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Malick's 'Hidden Life' reaches for the clouds ... and beyond | The Berkshire Eagle


By Jake Coyle, The Associated Press

Terrence Malick’s “A Hidden Life” [opening Friday at Triplex Cinema in Great Barrington] resides above the clouds in a small Alpine hamlet.

Franz Jagerstatter lives there, in Austria, with his wife, Franziska, and their young daughters. They spend their days working and playing in the hillside fields, enraptured by their humble mountain idyll. The enormous peaks that surround them make a kind of open-air cathedral.

The Nazis don’t arrive all at once. Hitler’s rise at first seems very distant. (Malick opens the film and occasionally intersperses black-and-white archival footage.) But hateful, anti-immigrant Third Reich ideology begins to seep into the villagers. Angry words can be overheard in the town’s square and, eventually, all are conscripted into the Nazi army. Jagerst tter (played by August Diehl) is the only one not willing to go along and pledge himself to Hitler.

“A Hidden Life” is based on a true story. Jagerst tter was a conscious objector during World War II whose little-known story has gradually risen in prominence in the decades since Pope Benedict XVI beatified him in 2007.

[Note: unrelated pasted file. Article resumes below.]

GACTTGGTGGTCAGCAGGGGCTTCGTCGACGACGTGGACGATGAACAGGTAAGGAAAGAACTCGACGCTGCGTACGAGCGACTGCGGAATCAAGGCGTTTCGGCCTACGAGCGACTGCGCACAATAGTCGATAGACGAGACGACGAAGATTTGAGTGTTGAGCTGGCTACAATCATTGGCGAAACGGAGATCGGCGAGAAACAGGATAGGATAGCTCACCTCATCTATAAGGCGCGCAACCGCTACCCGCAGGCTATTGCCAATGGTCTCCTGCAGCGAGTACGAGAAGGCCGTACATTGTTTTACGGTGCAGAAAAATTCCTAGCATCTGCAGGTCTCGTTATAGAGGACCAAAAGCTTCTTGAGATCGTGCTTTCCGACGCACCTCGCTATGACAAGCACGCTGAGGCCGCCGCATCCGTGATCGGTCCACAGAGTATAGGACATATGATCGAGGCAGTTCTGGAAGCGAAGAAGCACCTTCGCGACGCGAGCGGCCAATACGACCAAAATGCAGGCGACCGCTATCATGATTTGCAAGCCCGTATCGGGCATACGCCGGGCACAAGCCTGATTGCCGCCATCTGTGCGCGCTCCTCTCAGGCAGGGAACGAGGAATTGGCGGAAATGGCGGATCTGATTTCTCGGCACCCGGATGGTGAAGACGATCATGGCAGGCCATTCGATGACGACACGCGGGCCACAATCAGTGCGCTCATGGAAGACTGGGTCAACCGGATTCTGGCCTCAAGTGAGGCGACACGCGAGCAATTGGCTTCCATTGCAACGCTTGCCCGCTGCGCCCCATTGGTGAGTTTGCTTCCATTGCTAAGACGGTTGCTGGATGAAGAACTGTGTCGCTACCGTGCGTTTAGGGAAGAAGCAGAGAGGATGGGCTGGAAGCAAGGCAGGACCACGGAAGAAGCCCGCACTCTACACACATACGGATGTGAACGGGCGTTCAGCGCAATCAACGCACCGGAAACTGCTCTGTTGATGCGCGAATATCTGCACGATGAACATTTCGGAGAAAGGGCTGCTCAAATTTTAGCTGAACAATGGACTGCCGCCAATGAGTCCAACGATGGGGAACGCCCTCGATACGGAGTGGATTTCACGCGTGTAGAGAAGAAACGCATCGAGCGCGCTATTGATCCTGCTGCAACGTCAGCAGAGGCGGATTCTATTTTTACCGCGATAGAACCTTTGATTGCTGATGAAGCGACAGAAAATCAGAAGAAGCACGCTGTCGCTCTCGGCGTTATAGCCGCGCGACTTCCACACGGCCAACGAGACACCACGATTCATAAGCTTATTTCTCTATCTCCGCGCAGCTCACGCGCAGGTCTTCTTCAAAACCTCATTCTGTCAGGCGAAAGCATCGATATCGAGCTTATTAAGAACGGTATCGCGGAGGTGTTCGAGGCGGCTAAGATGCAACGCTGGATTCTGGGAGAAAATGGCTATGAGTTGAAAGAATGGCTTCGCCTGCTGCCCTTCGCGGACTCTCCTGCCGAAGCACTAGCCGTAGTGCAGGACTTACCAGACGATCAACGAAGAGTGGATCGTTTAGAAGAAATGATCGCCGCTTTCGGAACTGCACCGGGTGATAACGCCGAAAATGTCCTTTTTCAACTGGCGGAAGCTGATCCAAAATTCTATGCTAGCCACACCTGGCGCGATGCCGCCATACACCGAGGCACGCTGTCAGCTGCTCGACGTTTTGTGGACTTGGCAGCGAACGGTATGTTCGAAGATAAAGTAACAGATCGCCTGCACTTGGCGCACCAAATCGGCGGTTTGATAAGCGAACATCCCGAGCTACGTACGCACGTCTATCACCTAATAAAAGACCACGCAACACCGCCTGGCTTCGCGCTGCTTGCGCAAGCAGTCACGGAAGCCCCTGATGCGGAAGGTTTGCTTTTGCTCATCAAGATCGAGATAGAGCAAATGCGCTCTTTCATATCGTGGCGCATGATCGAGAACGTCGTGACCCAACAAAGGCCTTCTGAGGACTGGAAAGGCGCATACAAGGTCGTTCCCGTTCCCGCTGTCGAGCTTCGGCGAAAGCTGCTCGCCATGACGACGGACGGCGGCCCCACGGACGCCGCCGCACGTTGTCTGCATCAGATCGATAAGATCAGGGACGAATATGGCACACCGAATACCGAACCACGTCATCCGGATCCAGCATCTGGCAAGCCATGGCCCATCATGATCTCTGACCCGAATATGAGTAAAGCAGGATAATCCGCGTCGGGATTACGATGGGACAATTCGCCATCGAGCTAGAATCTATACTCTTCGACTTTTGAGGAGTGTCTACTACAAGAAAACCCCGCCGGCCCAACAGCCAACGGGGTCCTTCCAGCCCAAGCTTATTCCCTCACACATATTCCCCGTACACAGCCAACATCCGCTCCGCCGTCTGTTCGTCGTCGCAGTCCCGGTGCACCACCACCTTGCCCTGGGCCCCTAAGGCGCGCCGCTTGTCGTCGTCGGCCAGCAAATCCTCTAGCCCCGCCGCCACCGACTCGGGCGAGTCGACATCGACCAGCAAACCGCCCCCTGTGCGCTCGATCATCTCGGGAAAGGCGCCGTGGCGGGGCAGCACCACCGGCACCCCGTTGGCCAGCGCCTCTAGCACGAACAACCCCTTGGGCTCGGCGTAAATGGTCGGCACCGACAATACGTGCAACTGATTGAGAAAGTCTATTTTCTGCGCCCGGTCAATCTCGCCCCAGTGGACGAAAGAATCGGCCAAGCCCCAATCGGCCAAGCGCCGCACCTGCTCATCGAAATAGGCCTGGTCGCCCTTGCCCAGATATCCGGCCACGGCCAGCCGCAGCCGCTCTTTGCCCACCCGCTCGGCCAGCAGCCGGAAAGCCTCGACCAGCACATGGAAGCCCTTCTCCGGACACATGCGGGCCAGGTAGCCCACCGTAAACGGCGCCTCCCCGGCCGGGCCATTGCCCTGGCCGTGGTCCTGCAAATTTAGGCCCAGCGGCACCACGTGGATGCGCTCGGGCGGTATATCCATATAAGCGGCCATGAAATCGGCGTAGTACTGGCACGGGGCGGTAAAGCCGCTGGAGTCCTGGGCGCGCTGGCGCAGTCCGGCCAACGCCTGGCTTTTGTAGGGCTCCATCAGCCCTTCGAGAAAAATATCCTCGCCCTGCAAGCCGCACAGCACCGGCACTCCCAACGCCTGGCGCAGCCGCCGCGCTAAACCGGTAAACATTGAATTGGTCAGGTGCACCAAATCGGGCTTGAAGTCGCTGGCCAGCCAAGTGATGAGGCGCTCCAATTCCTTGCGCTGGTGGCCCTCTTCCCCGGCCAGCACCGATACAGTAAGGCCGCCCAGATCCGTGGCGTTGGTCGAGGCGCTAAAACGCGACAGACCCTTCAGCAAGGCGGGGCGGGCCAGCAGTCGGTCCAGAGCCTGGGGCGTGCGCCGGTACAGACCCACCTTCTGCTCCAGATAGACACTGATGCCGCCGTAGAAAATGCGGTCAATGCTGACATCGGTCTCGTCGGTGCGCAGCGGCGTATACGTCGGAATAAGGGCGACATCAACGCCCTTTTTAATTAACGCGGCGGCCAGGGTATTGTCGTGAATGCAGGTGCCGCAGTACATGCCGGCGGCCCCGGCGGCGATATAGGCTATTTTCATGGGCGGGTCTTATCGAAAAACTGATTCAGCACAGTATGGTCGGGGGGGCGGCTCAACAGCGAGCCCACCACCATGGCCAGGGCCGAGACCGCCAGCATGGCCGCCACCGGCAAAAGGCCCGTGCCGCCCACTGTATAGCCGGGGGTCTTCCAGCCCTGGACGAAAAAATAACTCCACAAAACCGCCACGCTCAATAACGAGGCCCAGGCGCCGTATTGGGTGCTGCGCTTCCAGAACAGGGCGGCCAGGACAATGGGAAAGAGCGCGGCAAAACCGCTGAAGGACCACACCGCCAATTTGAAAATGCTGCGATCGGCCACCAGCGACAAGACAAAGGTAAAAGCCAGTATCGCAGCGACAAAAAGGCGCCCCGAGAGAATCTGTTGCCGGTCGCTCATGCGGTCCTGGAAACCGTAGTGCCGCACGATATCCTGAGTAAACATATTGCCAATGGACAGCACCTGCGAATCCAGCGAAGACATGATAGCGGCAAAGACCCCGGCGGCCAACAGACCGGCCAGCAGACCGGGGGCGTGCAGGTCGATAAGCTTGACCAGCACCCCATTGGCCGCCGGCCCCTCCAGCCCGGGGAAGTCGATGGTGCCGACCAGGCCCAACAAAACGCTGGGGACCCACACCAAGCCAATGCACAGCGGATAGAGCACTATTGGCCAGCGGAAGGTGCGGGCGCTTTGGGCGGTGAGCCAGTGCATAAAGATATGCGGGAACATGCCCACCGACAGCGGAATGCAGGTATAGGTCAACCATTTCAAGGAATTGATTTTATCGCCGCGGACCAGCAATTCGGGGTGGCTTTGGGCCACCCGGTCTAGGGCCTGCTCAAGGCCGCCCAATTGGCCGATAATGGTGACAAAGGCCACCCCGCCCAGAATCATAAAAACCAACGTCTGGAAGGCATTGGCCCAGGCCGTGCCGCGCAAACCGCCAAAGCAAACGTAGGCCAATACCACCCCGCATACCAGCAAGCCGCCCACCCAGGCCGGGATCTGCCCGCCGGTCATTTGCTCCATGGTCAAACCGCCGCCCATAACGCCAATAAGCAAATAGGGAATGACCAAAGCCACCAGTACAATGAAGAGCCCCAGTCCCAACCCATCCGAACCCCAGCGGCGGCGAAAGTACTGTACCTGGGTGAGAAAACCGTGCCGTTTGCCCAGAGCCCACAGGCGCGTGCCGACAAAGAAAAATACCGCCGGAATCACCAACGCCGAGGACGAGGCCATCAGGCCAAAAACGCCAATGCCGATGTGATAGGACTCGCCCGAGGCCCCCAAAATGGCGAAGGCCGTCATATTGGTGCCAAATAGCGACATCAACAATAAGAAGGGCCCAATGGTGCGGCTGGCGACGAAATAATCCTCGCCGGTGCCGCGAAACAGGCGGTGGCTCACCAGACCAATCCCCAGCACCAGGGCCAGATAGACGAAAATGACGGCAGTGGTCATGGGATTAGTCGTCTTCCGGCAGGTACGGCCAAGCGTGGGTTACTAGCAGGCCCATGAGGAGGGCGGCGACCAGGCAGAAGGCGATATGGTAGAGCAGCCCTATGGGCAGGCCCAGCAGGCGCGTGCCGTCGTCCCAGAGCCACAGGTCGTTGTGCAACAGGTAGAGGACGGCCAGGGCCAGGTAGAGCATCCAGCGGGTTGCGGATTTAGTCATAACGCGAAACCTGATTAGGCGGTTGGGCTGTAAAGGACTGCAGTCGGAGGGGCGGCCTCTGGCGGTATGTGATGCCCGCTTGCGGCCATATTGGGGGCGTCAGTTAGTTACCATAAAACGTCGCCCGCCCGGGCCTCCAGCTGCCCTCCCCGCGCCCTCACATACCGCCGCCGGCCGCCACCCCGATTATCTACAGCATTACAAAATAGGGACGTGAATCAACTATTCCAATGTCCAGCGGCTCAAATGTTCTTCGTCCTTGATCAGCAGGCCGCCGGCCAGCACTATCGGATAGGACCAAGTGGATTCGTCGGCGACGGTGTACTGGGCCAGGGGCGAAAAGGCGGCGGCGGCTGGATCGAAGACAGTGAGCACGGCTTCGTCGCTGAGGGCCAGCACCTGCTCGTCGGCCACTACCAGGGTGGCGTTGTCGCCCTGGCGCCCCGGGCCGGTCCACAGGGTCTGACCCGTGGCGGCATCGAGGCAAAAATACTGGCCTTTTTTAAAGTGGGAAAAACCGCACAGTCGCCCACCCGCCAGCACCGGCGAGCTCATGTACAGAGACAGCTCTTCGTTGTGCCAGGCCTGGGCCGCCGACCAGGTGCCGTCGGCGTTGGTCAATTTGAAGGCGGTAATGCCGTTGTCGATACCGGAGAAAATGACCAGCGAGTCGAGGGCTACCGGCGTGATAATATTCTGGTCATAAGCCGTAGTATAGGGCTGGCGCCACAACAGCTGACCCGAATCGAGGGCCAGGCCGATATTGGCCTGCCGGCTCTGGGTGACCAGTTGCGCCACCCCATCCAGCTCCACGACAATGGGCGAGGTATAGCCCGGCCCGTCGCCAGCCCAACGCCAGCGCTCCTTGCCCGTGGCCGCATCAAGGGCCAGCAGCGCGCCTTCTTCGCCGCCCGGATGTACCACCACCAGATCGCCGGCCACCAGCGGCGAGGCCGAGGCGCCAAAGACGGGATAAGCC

Across a running time of three hours, Malick renders Jagerstatter’s noble protest with spiritual and photographic grandeur. The movie — glacial, searching and symphonic — is a hymn, or prayer, examining the nature of sacrifice. Jagerstatter’s stand is not one grand moment fit for close-up with a swelling score, but countless refusals, hardships and indignities, all experienced with quaking pains of uncertainty. Will it even make any difference?

While more linear than the director’s most recent films, Malick relies on his now familiar methods —some might say frustratingly prescribed habits — of beautiful, sky-gazing cinematography (Jorg Widmer provides the cinematography), inner-monologue musing and sometimes grating actorly improvisation. He tells the story principally with light. The movie feels as though it takes place less specifically in 1940s Austria than on some higher plane of spiritual quandary.

No one could doubt the sincerity of Malick’s mission. He is deeply infused in Jagerstatter’s story, chronicling the splendor of the life that he, when the authorities come for him, must cut himself off from in order to do what he believes right. Such a story feels bracingly contemporary and profoundly inspiring.

But it also feels like Malick’s way of filmmaking gets in the way. Even on his recent, less popular movies (“Song to Song,” “Knight of Cups”), it’s been impossible to imagine them made by anyone else. But this time it’s tempting to consider what a more precise director might have done with “A Hidden Life.” Malick’s movie is deeply open-hearted, metaphysical and ruminative. But it might have benefited from being brought down to Earth.

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